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Light through the Trees:
Richard Sanger's Dark Woods

Richard Sanger, Dark Woods
Windsor: Biblioasis, 2018.

Dark Woods is the third offering from Toronto poet Richard Sanger. The collection is deeply honest and somewhat uncomfortable in its portrayal of a dim, ordinary life touched by momentary excitement and its processing of aging, parenting, and mortality. While the book’s language doesn’t deny there are extraordinary moments in life, it doesn’t give way to them: life is confined, limited to what might have been, or may still be. There’s no obvious aspiration to live beyond the shadow of the trees.

The title poem makes a glaring reference to Robert Frost’s “Stopping by Woods on a Snowy Evening,” which pits what we’d like to do against what we ought to do. Similar to how the speaker in Frost’s poem has an unfulfilled desire for the “lovely, dark, and deep” woods, the subject of “Outside In,” the first piece in Dark Woods, has a “vain aspiration,” forced by the inevitability of time, and pushed to the proverbial water’s edge. Here, Sanger calls the correlation of the term’s meanings (aspiration as breathing or living and aspiration as achieving or dreaming) ‘vain.’ The term “vain aspiration,” then, undermines desire and establishes obligation; it also completely determines the tone of the collection from the outset. Indeed, neither the Frost poem or the Sanger poem invites much deliberation because each is fenced in by a particular moment: for Frost it’s “the sweep / Of easy wind” and for Sanger “the bone-chilling water.” Like the stream that carries language and history to the sleeping infant in “Babble” (Sanger’s third poem), there’s no divergence in “Outside In”; just what lies ahead.

Even falling in love is predetermined in Dark Woods: “The Way It Worked” portrays two lovers engaged in “the old ritual,” gingerly going through the motions “as if it had never been done before.” He’s afraid to “plunge / into those dark pools,” and yet, in the poem “The Inbox,” he does: “but the truth is… / I’ve known you, as I sink into your eyes.” And the two lovers, in bed, are concerned with growing old: “these cracks in the rocks” that collect and pool doubts and debts: “What’ll we do when we’re old / what’ll we eat?” Their anxieties about the future are as nagging as present quotidian prods like having to get up, make coffee, and answer emails. In the end, it seems the lovers’ fears are well founded and culminate in the imagery of the final poem, “Don’t Ask.” This brief composition adopts a nihilistic tone in that it suggests life’s “leaking ship” spirals downward, the world plunging, cathedrals “falling to pieces,” life’s work “like snowflakes into black water.” Thus, the aspiration at the beginning of Sanger’s collection is indeed vain in its striving and in its breathing.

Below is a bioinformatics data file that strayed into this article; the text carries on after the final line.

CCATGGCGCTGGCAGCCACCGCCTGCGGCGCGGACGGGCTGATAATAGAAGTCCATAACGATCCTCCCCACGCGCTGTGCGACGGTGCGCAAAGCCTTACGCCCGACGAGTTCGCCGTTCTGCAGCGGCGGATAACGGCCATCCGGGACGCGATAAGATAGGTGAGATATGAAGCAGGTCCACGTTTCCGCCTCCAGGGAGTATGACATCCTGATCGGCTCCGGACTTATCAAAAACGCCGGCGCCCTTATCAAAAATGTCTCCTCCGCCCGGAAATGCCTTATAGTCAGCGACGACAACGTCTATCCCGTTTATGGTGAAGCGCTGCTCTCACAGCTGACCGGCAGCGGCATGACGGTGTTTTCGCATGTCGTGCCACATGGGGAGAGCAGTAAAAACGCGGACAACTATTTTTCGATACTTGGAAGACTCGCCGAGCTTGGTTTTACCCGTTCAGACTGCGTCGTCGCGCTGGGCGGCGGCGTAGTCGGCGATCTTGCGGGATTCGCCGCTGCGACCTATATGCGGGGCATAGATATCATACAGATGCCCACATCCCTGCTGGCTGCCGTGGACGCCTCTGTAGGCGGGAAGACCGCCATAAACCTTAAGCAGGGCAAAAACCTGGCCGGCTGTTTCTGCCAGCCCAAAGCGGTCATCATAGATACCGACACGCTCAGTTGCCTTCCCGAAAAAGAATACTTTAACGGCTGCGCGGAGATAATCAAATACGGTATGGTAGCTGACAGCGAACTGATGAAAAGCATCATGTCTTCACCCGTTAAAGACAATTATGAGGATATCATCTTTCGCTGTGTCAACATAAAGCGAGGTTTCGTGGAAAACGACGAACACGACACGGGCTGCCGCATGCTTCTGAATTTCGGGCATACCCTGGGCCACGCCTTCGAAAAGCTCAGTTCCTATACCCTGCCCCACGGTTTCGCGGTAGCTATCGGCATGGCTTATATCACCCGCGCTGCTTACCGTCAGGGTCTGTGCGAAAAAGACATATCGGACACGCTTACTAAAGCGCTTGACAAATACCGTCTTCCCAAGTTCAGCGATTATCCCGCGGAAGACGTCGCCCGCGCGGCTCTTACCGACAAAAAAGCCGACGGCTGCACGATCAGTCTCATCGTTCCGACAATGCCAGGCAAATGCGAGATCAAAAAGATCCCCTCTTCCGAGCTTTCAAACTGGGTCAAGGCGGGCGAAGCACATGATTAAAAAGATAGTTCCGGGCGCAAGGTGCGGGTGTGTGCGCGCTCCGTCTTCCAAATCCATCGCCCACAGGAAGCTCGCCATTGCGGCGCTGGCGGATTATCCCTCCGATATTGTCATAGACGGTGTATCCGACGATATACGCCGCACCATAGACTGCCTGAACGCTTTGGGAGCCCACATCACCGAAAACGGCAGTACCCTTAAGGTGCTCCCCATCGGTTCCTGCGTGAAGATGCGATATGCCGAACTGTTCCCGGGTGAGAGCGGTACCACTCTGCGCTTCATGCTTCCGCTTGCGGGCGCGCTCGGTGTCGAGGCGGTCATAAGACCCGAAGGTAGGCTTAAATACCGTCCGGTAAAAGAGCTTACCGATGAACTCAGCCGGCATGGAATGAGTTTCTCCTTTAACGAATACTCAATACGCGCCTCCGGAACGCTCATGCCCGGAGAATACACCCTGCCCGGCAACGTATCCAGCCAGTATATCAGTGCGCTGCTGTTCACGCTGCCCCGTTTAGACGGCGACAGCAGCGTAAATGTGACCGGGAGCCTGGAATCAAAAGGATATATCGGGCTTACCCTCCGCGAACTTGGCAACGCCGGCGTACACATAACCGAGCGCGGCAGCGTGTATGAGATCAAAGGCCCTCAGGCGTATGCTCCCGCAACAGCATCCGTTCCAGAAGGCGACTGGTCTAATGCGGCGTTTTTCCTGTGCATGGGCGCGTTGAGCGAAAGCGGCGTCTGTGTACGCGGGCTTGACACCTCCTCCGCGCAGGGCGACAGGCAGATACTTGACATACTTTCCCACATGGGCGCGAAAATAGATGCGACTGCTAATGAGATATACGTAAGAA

Dark Woods would be a disturbingly depressing series of poems if not for the book’s touching relationship between father and son. The bond, as depicted in the title poem, is innocent and sweet, their two heads on the same pillow as they recite the Frost poem. As the night goes on, the father worries about his role as a parent:

There are so many things
I don’t know as I attempt to guide him
I might as well be lost
in some dark forest.

His anxieties are reflected by his reading of Frost, which is practical to the point of pessimism: “Whoever owned those woods will have sold them / and they’ve probably built a subdivision there.” And it’s the simplicity of the verse, and the childlike way in which his son recites it, that draws him back into Frost’s fictional world of snow, pines, and cedars. In Dark Woods reminders of childhood innocence give the inevitable hardships of adulthood, the “miles to go, miles to go,” fresh meaning.

Luke J Frenette is a writer from Windsor, Ontario, Canada. He took his MA in English literature from the University of Windsor and has taught writing as a part of the Student Success Centre on the university’s campus. Luke is currently working on a collection of poems and seeks future publication.

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